by Enrico Villamaino
For Jim Stefanik and Sharon Roulier, the Hampden County Beekeepers organization is very much a family affair.
A native of Agawam, MA, Jim has been keeping bees for over 25 years. His daughter, Sharon, grew up learning from Jim firsthand, and officially began beekeeping in her own right five years ago. The father-daughter team was on hand to represent the organization at the annual Eastern States Exposition (the Big E) in West Springfield, MA.
The Hampden County Beekeepers has over 250 members throughout western Massachusetts. The group was founded in 1930 with the objectives of furthering the advancement of apiculture, providing for the mutual help of its members and educating and promoting the benefits of beekeeping to the general public. In addition to providing networking opportunities to its members and monthly meetings, Hampden County Beekeepers moreover maintains a large presence at the Big E.
“We’re here to educate and inform the public about bees and beekeeping,” explained Sharon. “We have displays, information flyers and a live observation hive, so people can actually learn about the lives and functions of bees right here at the fair.” Guests can also sample and purchase a variety of the association’s members’ products. Sharon pointed out that it’s not just about raw honey – “although there is plenty of that! But there’s also honey candy, lip balms, candles, wax bars and moisturizer creams.”
To extend its reach to a more ample area of aspiring apiarists, Hampden County Beekeepers will be conducting its 2022 annual “Bee School” in a virtual format. The six-session course will take place from 6:30 – 9 p.m. via Zoom on Jan. 13, Jan. 27, Feb. 10, Feb. 24, March 10 and March 24. This Bee School program caters to those without previous experience and covers everything a budding beekeeper would need to know to start beekeeping. Membership to the Hampden County Beekeepers Association is included for all Bee School students, allowing them access to more advanced classes later in the year. Those taking the course are eligible to win prizes, including a complete beehive and a starter colony of bees.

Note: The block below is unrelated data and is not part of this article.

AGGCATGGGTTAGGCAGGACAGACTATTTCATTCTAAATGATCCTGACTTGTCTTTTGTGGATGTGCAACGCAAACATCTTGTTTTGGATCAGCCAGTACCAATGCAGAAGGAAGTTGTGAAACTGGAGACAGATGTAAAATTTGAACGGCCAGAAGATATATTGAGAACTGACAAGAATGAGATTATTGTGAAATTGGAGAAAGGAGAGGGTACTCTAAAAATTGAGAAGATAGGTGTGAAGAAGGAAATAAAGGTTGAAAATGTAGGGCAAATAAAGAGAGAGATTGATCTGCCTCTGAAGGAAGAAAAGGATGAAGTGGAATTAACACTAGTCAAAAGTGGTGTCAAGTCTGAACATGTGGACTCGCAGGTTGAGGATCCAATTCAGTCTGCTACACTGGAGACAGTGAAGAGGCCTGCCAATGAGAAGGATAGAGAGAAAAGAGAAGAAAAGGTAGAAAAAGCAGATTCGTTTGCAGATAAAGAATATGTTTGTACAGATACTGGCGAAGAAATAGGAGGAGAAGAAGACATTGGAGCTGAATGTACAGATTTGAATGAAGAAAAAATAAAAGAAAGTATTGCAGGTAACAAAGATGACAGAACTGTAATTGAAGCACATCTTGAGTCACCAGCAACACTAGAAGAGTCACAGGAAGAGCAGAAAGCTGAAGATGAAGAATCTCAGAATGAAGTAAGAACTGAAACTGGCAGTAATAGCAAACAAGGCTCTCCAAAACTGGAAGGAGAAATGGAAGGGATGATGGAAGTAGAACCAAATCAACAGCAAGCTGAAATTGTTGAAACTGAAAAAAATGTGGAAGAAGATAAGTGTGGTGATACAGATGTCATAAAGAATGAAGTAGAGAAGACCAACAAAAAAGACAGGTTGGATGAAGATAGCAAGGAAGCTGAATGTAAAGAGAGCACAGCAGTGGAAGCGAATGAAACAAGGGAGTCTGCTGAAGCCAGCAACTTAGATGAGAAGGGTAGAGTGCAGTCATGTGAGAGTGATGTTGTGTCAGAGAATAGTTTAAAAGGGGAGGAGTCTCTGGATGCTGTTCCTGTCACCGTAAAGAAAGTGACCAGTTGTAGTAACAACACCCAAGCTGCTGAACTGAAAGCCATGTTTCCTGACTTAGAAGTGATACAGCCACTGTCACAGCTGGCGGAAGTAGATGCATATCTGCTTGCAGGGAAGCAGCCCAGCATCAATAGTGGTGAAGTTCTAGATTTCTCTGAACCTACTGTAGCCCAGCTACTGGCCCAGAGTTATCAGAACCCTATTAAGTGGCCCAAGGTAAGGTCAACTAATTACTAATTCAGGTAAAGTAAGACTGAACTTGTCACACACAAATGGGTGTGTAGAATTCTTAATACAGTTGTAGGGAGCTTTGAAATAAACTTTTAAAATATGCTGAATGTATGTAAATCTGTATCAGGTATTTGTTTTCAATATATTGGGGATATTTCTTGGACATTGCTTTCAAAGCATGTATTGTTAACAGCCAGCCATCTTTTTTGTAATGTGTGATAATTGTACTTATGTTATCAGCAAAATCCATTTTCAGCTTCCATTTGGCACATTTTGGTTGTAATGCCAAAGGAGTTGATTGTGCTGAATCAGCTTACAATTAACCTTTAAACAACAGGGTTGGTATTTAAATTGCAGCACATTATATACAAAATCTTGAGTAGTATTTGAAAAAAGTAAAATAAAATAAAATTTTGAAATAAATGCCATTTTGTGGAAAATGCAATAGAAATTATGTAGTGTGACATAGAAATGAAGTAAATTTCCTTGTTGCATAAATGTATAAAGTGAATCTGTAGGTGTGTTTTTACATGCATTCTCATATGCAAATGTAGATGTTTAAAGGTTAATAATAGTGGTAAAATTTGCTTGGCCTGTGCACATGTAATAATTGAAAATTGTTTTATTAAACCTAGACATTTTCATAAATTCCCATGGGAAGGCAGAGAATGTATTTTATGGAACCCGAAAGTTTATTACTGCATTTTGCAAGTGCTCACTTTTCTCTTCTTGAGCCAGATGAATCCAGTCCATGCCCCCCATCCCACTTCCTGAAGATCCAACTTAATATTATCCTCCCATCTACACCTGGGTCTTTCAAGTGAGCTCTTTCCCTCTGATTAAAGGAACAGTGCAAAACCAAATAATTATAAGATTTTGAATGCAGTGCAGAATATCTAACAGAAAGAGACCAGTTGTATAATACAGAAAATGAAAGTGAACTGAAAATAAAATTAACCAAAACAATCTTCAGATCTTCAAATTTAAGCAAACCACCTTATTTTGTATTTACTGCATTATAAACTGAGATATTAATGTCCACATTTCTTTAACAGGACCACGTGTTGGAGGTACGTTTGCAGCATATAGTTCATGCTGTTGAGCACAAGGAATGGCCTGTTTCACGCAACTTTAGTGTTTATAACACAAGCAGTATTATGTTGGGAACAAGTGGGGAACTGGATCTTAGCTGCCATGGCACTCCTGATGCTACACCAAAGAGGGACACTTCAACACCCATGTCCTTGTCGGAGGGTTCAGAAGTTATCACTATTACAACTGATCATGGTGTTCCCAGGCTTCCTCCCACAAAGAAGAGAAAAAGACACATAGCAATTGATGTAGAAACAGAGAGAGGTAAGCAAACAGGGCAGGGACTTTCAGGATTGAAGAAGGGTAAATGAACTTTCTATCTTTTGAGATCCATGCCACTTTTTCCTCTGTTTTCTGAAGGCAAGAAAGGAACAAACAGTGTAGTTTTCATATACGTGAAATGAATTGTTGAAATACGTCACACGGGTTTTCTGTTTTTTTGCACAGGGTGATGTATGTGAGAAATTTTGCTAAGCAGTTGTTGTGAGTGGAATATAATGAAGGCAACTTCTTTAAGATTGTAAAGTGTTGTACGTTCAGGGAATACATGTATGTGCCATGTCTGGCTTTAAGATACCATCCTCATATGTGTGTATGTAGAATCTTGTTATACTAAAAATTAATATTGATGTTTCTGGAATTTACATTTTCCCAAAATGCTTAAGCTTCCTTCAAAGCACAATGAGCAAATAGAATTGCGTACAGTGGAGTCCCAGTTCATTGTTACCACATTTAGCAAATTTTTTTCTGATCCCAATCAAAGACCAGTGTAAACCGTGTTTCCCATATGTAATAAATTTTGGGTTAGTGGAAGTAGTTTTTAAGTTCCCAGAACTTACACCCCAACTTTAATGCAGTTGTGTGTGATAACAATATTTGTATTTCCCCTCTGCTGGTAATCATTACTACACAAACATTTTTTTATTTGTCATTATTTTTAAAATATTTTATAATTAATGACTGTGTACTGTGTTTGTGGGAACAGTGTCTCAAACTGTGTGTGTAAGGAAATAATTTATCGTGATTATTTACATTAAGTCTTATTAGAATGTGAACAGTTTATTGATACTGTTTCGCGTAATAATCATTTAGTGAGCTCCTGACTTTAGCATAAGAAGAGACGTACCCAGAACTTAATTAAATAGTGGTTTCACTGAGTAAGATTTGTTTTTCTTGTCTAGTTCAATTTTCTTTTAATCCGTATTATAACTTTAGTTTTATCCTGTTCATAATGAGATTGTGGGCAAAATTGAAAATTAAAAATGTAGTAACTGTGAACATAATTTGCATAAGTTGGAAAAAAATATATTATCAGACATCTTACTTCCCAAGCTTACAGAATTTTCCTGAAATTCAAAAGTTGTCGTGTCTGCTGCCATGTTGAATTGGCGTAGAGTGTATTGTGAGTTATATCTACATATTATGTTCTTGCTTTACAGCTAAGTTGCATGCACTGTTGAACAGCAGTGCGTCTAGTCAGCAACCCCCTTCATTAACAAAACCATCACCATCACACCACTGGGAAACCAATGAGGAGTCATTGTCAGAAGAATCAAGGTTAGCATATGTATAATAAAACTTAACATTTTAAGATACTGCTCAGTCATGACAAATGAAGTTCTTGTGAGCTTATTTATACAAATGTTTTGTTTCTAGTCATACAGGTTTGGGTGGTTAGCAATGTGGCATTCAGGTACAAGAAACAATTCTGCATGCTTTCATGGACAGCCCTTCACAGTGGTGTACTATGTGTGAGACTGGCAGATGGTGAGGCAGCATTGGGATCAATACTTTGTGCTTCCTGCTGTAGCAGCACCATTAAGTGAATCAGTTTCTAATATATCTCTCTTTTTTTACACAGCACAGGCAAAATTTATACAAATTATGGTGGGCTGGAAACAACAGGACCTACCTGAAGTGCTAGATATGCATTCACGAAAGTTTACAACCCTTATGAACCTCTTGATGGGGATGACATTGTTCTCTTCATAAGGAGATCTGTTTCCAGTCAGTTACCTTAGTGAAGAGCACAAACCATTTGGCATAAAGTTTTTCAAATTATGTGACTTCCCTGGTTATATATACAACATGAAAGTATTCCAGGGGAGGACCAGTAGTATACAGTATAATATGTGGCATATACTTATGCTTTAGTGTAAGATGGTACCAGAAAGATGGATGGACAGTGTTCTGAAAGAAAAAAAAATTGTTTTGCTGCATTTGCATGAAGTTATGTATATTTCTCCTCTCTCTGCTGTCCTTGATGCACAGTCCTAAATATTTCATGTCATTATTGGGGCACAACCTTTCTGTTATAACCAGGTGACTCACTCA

Jim is happy the classes will go on. “Being a beekeeper is good for the world! And this way, we don’t have to cancel the school [because of the pandemic shutdown]. People can still learn what they need to on the computer.”
And Jim emphasized that there is a lot to learn. “People get to learn how to be a beekeeper and learn about bees in general. It starts out very basic: ‘What is a hive?’ ‘Which one’s the queen?’ That sort of thing, and then it progresses from there.” Jim said a good starter hive should have about 10,000 bees. “With any luck, and a good queen of course, you could have 50,000 to 60,000 by the end of your season.”
Jim drives home that the importance of honeybees and just how much of our everyday lives are affected by them is often overlooked. “Not enough people understand the real value of the two and a half million honeybee colonies in this country. The honeybee is the single most important insect that has a positive impact on man. That impact is not just in the jars of honey and beeswax candles. It’s also things like almonds, watermelons, grapefruits, blueberries, pears, apples, pumpkins and a million other things. Bees pollinate nearly all the crops grown in the U.S.”
Jim believes that honeybees have more impact on our daily lives than any other animal. “Well,” he laughed, “there are cows. We do get milk, meat and leather from them. Cows are pretty great. But the cows eat hay, and hay comes from alfalfa seeds, and guess who pollinates the alfalfa!”
For more information visit HCBee.org.